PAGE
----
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Disseminated, histologically confirmed Cryptococcus spp infection in a domestic ferret

David Eshar DVM1, Jörg Mayer Dr med vet, MSC, DABVP2, Nicola M. Parry MSC, BVSc, DACVP3, Misty J. Williams-Fritze DVM, MS4, and Daniel S. Bradway BS5
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  • 1 Department of Clinical Sciences, Cummings School of Veterinary Medicine, Tufts University, North Grafton, MA 01536.
  • | 2 Department of Clinical Sciences, Cummings School of Veterinary Medicine, Tufts University, North Grafton, MA 01536.
  • | 3 Department of Biomedical Sciences, Cummings School of Veterinary Medicine, Tufts University, North Grafton, MA 01536.
  • | 4 Department of Clinical Sciences, Cummings School of Veterinary Medicine, Tufts University, North Grafton, MA 01536.
  • | 5 Molecular Diagnostics Section, Washington Animal Disease Diagnostic Laboratory, Washington State University, Pullman, WA 99164.

Abstract

Case Description—A 4-year-old castrated male domestic ferret from central Massachusetts was evaluated for weight loss over a 1.5-month period and for 2 days of retching, diarrhea, and signs of lethargy. It had been housed indoors, with 2 other ferrets, 2 cats, and humans that lacked signs or symptoms of disease.

Clinical Findings—Physical examination revealed a thin body condition, tachypnea, an increase in respiratory effort, and retching. Splenomegaly was detected during abdominal palpation. Clinicopathologic analysis revealed lymphopenia, lactic acidosis, hypoglycemia, hypocalcemia, hypoalbuminemia, and hyperglobulinemia. A pulmonary bronchointerstitial pattern was evident on radiographs, and abdominal ultrasonography revealed a suspected pancreatic mass and mesenteric lymphadenopathy.

Treatment and Outcome—After 2 weeks of medical treatment and once clinical signs resolved, an exploratory laparotomy was performed and a lymph node biopsy specimen was collected. Histologic evaluation of the specimen revealed Cryptococcus-like organisms. Antifungal treatment was initiated with itraconazole (PO) and amphotericin B (IV). The ferret died after 2 days of treatment. A full necropsy was performed, revealing multicentric cryptococcosis affecting the lungs, brain, spleen, and multiple lymph nodes. Paraffin-embedded, formalin-fixed lung tissue was submitted for DNA extraction, and the organism was identified as Cryptococcus neoformans var grubii.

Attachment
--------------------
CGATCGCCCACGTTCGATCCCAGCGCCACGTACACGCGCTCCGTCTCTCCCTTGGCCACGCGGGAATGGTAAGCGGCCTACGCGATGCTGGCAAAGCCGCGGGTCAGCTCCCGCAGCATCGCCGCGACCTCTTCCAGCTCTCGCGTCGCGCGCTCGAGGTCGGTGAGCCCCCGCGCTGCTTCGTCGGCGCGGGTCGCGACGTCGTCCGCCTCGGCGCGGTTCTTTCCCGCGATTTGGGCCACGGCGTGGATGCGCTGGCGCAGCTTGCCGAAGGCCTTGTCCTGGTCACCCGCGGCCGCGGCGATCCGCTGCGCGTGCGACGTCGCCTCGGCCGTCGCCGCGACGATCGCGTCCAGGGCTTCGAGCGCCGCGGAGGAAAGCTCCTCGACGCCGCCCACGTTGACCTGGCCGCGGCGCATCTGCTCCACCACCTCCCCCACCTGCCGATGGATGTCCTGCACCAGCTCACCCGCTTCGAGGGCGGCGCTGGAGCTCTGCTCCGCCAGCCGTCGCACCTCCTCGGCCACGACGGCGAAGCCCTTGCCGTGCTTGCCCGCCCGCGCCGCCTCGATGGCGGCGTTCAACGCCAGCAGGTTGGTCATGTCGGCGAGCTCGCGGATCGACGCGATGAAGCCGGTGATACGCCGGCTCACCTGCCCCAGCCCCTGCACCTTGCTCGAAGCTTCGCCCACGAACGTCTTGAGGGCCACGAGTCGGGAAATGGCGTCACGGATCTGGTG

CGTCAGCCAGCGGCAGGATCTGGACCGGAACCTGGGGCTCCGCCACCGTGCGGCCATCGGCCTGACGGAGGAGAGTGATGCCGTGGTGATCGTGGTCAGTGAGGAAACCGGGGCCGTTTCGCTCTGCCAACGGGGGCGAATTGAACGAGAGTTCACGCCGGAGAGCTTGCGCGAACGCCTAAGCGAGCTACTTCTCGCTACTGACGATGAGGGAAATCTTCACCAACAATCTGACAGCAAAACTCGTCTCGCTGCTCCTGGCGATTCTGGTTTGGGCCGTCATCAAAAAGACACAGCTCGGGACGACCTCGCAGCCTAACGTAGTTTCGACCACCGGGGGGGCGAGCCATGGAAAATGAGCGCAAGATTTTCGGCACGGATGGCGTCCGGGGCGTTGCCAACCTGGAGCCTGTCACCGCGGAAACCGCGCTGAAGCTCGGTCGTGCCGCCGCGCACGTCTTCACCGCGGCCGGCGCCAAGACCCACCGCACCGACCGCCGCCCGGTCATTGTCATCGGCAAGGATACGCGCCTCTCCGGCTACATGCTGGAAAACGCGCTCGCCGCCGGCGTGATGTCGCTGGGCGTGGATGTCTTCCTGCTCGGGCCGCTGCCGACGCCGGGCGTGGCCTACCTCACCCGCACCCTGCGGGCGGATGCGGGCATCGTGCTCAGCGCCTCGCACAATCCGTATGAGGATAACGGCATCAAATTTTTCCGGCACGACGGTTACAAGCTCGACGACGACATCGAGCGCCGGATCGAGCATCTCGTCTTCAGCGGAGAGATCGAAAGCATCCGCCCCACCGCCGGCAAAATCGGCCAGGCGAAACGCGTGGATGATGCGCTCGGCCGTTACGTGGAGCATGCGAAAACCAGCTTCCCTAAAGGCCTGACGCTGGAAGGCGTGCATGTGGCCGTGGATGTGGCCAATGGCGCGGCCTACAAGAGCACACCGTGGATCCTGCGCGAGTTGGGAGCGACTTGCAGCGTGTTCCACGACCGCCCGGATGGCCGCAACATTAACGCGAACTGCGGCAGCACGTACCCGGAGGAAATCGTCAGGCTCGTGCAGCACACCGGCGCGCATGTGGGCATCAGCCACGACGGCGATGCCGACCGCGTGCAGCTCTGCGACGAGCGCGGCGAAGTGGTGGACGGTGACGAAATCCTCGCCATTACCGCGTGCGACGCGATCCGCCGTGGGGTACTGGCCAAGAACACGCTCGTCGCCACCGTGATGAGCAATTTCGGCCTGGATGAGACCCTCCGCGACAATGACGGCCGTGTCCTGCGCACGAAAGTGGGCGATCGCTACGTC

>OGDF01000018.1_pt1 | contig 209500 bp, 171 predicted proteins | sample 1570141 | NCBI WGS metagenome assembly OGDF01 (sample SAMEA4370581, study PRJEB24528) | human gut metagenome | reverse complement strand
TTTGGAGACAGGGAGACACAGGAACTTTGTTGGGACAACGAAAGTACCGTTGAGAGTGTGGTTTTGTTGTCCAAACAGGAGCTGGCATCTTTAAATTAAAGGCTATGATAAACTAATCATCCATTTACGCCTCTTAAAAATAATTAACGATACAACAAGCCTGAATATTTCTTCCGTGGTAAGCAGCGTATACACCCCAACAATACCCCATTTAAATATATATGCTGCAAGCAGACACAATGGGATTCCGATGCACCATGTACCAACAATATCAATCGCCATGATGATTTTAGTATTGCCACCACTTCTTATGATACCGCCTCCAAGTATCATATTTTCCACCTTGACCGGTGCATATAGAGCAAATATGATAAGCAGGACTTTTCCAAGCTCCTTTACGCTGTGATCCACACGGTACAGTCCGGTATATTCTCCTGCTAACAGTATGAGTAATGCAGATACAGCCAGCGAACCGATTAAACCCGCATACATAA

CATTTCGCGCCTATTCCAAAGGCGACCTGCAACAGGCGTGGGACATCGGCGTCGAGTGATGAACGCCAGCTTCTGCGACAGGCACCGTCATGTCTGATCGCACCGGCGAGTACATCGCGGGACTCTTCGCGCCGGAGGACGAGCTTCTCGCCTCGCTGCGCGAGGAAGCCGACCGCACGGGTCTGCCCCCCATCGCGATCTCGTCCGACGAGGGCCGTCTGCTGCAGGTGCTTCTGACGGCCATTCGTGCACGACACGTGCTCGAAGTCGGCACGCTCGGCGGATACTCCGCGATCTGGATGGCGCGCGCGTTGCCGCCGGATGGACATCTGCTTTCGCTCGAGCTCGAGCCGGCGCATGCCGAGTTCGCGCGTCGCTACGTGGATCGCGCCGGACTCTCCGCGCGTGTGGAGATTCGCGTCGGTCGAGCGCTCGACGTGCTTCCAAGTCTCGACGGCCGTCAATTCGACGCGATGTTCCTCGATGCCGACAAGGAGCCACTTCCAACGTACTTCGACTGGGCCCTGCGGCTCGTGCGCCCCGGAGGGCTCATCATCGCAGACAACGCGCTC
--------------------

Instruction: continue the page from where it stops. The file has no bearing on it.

Clinical Relevance—To the authors' knowledge, this is the first report of disseminated cryptococcosis in a North American ferret. This case is unique in that the ferret lived indoors, in a geographic region in which reports of cryptococcosis are rare. The genotyping technique used to identify the Cryptococcus strain can aid in better understanding the epidemiology of cryptococcosis.

Abstract

Case Description—A 4-year-old castrated male domestic ferret from central Massachusetts was evaluated for weight loss over a 1.5-month period and for 2 days of retching, diarrhea, and signs of lethargy. It had been housed indoors, with 2 other ferrets, 2 cats, and humans that lacked signs or symptoms of disease.

Clinical Findings—Physical examination revealed a thin body condition, tachypnea, an increase in respiratory effort, and retching. Splenomegaly was detected during abdominal palpation. Clinicopathologic analysis revealed lymphopenia, lactic acidosis, hypoglycemia, hypocalcemia, hypoalbuminemia, and hyperglobulinemia. A pulmonary bronchointerstitial pattern was evident on radiographs, and abdominal ultrasonography revealed a suspected pancreatic mass and mesenteric lymphadenopathy.

Treatment and Outcome—After 2 weeks of medical treatment and once clinical signs resolved, an exploratory laparotomy was performed and a lymph node biopsy specimen was collected. Histologic evaluation of the specimen revealed Cryptococcus-like organisms. Antifungal treatment was initiated with itraconazole (PO) and amphotericin B (IV). The ferret died after 2 days of treatment. A full necropsy was performed, revealing multicentric cryptococcosis affecting the lungs, brain, spleen, and multiple lymph nodes. Paraffin-embedded, formalin-fixed lung tissue was submitted for DNA extraction, and the organism was identified as Cryptococcus neoformans var grubii.

Clinical Relevance—To the authors' knowledge, this is the first report of disseminated cryptococcosis in a North American ferret. This case is unique in that the ferret lived indoors, in a geographic region in which reports of cryptococcosis are rare. The genotyping technique used to identify the Cryptococcus strain can aid in better understanding the epidemiology of cryptococcosis.

Contributor Notes

Dr. Eshar's present address is Moriah Veterinary Clinic, 70 Moriah Ave, Haifa, 34613, Israel.

Dr. Parry's present address is Division of Comparative Medicine, Massachusetts Institute of Technology, Cambridge, MA 02139.

Dr. Williams-Fritze's present address is Department of Comparative Medicine, School of Medicine, Yale University, New Haven, CT 06511.

Supported in part by the “Bandit-Mouse” ferret fund.

Address correspondence to Dr. Eshar (dreshard@gmail.com).